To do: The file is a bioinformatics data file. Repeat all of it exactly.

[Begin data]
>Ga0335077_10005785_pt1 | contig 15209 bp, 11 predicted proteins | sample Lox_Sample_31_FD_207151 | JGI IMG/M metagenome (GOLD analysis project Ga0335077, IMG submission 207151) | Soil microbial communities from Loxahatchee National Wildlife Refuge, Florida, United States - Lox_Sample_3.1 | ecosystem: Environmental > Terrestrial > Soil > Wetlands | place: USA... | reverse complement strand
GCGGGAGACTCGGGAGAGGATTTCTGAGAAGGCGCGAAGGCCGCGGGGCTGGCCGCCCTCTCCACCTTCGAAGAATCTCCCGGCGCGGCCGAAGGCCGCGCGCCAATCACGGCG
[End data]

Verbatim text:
>Ga0335077_10005785_pt1 | contig 15209 bp, 11 predicted proteins | sample Lox_Sample_31_FD_207151 | JGI IMG/M metagenome (GOLD analysis project Ga0335077, IMG submission 207151) | Soil microbial communities from Loxahatchee National Wildlife Refuge, Florida, United States - Lox_Sample_3.1 | ecosystem: Environmental > Terrestrial > Soil > Wetlands | place: USA... | reverse complement strand
GCGGGAGACTCGGGAGAGGATTTCTGAGAAGGCGCGAAGGCCGCGGGGCTGGCCGCCCTCTCCACCTTCGAAGAATCTCCCGGCGCGGCCGAAGGCCGCGCGCCAATCACGGCG